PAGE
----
Perennials that have finished flowering need to be cut back now. This will make the garden look much tidier and will discourage diseases from attacking old growth. There are some perennials that have finished flowering but their foliage is still green and attractive. You can leave them until they will be blackened by the frosts and only then cut them back, because cutting everything down can leave unsightly gaps in the borders, so you should avoid this until as late in the autumn as possible.
You can put in the compost heap any soft growth cut down but also semi-woody growth can be composted as long as the material is shredded. Shredding will speed up the composting process because else the process will take longer to break down on its own. A more usual practice is to burn these materials but shredding for composting them is better. If the material is clean and diseases free you can chose to put it in the compost heap to rot down further or to use it as a mulch on the borders in spring.
While the soil is still warm and moist you can continue planting new herbaceous perennials. Before planting, prepare the soil well by incorporating plenty of organic matter and adding some bonemeal. Perennials will last and beautify your garden with very attractive displays for many years if they are propagated regularly. This can be done by dividing them up and replanting, collecting seeds and sowing them or by taking cuttings and growing them on.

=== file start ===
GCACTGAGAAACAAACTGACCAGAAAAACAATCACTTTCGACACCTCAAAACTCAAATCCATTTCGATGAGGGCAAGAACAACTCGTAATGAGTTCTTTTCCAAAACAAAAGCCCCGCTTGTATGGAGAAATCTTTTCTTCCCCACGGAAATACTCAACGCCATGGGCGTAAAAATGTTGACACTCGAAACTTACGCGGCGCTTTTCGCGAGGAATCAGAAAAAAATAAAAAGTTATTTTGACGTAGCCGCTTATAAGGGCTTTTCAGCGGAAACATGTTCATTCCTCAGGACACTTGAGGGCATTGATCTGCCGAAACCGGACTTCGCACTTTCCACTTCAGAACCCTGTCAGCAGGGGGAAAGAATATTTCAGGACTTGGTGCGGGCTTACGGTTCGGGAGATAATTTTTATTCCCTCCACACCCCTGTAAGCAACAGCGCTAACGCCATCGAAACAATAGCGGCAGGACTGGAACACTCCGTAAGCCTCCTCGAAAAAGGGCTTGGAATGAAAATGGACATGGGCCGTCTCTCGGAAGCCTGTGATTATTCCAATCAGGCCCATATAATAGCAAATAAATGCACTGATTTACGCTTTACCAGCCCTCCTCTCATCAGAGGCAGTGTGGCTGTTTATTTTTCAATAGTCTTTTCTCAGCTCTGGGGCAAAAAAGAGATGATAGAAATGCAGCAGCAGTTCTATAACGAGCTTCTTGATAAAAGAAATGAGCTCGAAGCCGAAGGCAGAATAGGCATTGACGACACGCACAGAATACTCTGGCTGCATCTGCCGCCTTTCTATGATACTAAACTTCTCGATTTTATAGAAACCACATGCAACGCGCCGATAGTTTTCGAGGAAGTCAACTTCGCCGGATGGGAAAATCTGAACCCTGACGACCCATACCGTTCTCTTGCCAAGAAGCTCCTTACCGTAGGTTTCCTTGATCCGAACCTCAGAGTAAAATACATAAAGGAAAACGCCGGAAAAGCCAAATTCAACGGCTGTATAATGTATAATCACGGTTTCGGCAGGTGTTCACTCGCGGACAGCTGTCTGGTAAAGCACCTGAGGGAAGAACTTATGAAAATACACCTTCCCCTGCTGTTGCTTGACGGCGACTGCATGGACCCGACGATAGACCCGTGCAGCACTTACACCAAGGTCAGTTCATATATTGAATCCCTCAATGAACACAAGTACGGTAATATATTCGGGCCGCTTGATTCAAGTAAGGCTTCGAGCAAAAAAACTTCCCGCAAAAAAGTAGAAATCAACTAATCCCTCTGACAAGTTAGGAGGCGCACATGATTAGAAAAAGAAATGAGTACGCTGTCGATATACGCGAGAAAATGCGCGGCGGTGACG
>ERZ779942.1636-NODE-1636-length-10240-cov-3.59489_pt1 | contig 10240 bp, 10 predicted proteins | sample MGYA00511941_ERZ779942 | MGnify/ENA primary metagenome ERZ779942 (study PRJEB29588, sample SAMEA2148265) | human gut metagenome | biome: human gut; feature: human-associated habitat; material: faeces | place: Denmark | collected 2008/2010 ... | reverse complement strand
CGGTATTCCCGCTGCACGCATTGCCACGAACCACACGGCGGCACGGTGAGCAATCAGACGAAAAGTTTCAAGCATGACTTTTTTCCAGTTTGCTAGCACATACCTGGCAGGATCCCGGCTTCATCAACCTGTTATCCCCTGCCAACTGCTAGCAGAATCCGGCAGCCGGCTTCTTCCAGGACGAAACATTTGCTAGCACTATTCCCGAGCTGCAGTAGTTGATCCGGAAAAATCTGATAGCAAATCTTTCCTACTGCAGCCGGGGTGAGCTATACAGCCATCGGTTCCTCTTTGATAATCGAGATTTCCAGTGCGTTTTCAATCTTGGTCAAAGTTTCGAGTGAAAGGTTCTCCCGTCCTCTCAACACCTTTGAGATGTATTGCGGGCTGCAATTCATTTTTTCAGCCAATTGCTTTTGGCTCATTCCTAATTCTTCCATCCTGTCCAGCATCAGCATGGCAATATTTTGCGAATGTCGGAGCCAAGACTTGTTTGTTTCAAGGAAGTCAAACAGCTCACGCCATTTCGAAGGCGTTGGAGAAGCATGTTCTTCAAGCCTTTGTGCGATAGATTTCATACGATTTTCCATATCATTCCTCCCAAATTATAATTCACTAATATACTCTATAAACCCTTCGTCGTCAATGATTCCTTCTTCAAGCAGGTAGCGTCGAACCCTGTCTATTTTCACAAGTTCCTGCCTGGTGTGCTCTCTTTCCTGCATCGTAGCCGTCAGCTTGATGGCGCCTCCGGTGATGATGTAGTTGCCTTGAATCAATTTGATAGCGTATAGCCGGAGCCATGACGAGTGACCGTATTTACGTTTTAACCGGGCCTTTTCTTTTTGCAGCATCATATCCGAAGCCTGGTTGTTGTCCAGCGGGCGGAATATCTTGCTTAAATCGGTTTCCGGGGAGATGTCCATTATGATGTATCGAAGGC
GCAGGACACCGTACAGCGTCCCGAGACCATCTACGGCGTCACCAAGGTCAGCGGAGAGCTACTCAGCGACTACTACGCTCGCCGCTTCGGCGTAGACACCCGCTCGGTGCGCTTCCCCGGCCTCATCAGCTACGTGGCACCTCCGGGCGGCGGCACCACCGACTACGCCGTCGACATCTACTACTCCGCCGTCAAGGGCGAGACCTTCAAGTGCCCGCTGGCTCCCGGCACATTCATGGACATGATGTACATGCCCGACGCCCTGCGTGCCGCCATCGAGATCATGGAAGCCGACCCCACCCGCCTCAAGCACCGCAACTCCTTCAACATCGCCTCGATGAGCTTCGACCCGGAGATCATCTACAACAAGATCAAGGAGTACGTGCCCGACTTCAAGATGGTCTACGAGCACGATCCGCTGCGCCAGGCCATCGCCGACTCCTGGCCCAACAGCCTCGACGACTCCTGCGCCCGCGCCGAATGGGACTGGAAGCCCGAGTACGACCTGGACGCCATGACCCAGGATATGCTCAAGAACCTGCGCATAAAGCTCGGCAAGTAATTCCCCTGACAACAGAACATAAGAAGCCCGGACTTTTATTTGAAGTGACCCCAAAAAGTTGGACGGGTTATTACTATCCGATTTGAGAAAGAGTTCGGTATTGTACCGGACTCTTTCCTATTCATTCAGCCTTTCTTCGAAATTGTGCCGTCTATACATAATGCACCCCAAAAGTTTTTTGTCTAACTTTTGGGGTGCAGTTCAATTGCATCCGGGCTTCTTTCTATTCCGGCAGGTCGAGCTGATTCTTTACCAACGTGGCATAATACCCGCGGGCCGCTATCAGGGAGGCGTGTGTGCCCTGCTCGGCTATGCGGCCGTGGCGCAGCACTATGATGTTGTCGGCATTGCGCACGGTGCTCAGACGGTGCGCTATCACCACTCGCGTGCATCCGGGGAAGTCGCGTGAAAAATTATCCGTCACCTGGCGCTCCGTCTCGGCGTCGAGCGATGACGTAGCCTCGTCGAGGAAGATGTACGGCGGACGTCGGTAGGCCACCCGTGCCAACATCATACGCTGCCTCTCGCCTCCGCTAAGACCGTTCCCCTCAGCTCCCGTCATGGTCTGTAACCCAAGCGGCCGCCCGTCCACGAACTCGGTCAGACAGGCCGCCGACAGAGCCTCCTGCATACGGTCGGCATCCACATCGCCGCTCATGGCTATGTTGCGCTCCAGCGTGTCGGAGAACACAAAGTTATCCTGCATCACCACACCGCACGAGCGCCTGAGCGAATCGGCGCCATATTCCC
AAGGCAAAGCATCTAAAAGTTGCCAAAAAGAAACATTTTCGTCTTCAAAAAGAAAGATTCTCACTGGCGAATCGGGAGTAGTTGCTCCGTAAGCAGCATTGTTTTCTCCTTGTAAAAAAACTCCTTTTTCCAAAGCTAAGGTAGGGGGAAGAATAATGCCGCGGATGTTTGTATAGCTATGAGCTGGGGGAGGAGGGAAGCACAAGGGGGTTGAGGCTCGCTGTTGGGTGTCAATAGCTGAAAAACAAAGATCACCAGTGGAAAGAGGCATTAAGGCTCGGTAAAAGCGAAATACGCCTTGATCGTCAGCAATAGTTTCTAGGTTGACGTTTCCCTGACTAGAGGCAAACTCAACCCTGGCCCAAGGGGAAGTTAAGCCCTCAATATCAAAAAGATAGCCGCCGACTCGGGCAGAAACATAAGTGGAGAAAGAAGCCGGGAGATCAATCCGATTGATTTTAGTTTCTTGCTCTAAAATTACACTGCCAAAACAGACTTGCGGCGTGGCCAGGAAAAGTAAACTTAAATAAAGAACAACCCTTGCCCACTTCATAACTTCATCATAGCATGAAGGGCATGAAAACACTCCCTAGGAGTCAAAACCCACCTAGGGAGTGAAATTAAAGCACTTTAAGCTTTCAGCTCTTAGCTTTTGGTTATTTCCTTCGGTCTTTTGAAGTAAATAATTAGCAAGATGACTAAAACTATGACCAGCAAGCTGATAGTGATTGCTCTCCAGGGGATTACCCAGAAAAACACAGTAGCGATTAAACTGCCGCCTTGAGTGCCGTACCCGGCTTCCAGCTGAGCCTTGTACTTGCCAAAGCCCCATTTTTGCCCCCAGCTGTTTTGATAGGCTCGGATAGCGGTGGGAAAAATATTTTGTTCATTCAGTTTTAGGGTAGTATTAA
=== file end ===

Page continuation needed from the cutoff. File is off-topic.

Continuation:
When adding perennials into your garden consider planting them in groups of three or more plants, as they always look best this way. If your budget is limited you can buy one of each of the varieties you want to have in your garden and then propagate them yourself using one of the methods shown above. For some perennials it might take up to two or three years until you will obtain the number of plants you want.
Mid autumn is also the right moment to lift and divide overgrown clumps of perennials. The older clumps can be easily recognized as all the young and vigorous growth is towards the outside of the clump and the center is bare. You can divide these clumps from now until spring as long as the soil is not frozen or too wet. Late-flowering perennials are best left until spring before dividing them.
Lift the clumps and separate larger ones with two forks pushed into the center of the clump back to back, pushing the handles apart to separate the roots. Smaller pieces can be separated out by hand. Replant new pieces into their new places after adding some organic matter into the soil. Water them well after planting.